A journey along the Magruder Road – Experiencing True Wilderness
Author: Mike Holland
“There’s a nice eddy. Do we have time to stop and fish?” Louise asked.
“Ahhh, we should probably keep moving.” I replied.
The river looked enticing and inviting. However, I looked over my map to spot a right turn into the wilderness. I felt invited to take a right turn into heaven.
The crystal-clear waters of the Bitterroot River flowed south; the Bitterroot Mountains towered to our west. It appeared we were “in” the pages of the Norman Maclean novel, A River Runs Through It. We skirted the Montana/Idaho border just outside of Darby, Montana, on alert for the right turn. Soon enough, we spotted the sign marking the Magruder Road trail.
The Nez Perce Trail runs east/west for 100 miles as it traverses Idaho and the largest wilderness area (roughly 3.4 million acres) in the lower 48. The trail, is actually a road, is also commonly known as the Magruder Corridor Road. This overland worthy dirt road follows valleys and rivers, traverses numerous mountainsides, and opens gateways into the Idaho wilderness. “The Magruder,” as locals refer to it, was named after Lloyd Magruder who was ambushed and robbed in 1863 while traveling through this wilderness.
My wife, Louise, daughter, Lilly, and friends, Liz and Sam, joined me on this foray into the wilds of Idaho. The Frank-Church Wilderness and Selway-Bitteroot Wilderness create the largest wilderness area. Land designated as wilderness generally bans vehicle travel. However, before it was designated wilderness, it was a national forest with one road crossing through it. This “road” somewhat followed the trail that the Nez Perce Indians created to travel through this harsh, beautiful landscape. When, the designation changed in 1984, Idahoans voiced their desire to keep the road open to access this vast, pristine landscape. They won. We won! This road allows visitors access and to adventure in this wonderful wilderness.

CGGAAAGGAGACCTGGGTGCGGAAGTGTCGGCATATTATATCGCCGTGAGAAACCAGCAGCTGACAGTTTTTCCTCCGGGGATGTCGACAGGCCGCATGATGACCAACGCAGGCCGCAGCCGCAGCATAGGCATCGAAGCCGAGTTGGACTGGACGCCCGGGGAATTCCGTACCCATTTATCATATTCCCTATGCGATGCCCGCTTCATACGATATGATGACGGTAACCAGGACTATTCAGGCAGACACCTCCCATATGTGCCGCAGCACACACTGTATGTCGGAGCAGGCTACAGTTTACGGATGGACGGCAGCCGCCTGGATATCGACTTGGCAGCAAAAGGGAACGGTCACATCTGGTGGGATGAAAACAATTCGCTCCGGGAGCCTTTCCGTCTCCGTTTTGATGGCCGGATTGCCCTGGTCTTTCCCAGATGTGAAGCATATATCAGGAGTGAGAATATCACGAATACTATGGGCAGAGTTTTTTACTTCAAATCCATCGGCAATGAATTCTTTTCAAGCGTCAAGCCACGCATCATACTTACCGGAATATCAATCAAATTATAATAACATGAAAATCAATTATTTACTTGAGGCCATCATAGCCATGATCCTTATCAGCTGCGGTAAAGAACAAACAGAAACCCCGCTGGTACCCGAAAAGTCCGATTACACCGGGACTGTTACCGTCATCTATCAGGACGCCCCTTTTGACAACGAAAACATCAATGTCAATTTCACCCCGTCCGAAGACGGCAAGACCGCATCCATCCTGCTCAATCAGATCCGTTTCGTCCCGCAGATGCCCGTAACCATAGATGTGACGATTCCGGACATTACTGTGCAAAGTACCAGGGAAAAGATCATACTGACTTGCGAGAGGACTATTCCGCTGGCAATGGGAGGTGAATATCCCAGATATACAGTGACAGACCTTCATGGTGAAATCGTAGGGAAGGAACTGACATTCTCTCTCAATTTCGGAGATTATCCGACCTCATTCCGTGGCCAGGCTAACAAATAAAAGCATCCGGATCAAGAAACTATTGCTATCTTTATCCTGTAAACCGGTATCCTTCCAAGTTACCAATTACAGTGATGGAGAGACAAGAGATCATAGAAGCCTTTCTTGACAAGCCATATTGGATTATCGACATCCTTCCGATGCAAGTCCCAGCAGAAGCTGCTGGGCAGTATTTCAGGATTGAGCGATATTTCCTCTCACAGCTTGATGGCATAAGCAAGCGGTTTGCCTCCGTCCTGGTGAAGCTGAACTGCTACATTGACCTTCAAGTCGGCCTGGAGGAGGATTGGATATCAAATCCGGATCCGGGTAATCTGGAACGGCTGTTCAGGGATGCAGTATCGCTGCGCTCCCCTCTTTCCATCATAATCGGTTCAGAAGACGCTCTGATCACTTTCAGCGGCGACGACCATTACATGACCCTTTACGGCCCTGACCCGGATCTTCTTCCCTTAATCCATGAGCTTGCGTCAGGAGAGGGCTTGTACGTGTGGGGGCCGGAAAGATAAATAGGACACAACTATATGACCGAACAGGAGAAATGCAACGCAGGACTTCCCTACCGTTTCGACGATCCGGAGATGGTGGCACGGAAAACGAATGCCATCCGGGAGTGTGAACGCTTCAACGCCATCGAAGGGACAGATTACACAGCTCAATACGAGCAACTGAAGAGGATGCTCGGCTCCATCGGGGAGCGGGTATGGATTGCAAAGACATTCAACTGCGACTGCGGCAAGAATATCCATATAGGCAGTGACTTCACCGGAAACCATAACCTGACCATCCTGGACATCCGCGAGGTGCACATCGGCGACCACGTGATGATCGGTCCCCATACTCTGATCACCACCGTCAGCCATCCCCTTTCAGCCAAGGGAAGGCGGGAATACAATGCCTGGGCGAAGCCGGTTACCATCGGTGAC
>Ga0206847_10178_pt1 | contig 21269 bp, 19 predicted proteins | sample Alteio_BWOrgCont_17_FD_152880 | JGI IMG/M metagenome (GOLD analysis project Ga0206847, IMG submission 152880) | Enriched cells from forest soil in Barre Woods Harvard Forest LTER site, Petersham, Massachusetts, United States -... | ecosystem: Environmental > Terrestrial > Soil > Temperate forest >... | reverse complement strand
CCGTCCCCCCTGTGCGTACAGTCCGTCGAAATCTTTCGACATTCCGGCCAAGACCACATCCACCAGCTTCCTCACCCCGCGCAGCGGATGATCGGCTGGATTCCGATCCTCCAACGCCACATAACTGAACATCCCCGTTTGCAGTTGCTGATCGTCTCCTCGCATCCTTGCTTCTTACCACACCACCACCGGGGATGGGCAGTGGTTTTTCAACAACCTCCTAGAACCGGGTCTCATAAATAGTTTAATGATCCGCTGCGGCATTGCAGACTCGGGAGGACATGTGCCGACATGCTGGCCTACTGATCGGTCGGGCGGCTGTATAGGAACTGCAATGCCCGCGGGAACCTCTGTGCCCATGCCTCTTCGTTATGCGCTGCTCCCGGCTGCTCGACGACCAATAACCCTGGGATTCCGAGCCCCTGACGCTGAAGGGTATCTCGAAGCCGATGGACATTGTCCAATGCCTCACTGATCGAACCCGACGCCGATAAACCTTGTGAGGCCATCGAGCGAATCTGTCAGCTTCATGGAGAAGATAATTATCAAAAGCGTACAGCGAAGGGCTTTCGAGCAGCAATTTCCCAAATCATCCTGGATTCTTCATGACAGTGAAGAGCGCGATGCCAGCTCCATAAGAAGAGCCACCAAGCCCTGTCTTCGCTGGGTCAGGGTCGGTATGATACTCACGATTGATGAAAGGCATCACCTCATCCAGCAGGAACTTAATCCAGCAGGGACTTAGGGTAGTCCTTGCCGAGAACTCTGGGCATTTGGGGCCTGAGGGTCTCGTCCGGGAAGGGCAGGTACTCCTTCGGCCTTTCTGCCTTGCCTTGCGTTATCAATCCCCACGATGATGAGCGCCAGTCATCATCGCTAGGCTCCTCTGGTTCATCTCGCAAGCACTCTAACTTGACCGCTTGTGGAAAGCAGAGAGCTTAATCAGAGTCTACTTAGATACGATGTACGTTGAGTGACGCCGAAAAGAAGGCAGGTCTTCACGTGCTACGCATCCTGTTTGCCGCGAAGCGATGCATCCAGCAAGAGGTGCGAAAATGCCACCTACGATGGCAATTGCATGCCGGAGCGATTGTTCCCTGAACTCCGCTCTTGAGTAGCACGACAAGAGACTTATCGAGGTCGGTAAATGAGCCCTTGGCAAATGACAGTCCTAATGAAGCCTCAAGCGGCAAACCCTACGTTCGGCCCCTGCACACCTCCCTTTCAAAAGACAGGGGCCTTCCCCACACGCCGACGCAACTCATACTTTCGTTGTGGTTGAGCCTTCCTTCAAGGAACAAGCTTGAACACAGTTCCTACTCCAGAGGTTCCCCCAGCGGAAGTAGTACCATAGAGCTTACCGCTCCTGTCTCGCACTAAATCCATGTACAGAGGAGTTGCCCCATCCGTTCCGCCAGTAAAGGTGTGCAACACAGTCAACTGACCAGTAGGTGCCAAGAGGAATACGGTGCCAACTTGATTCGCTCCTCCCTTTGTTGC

After ascending Nez Perce Pass, we pulled over to check our route. The road was smooth and fairly well-graded. Driving along the western side of the pass, we entered Idaho and noticed our watches updating to the Pacific Time Zone. We encountered no other vehicles. The mountains came “alive” as we visually examined all that surrounded us. The sun’s rays shined through the evergreens and created a magical, picturesque environment. After 30 miles, we stopped at the Magruder Bridge pullout, popped the top of our Four Wheel Camper, and set camp.
Louise prepped the rods to fly fish the evening hatch on the Selway River. All of us walked the bank to the river then waded into the chilly waters to cast our lines into the fish-holding riffles. Within minutes, Bullhead Trout accepted our flies. The fish were hungry, and the action proved fast and furious. Roughly one hour later, we had caught and released 20 or so fish. We prepared dinner and started a fire—all the while, the waters of Selway River flowed further into the Idaho wilderness. We slept in the comfort of silence.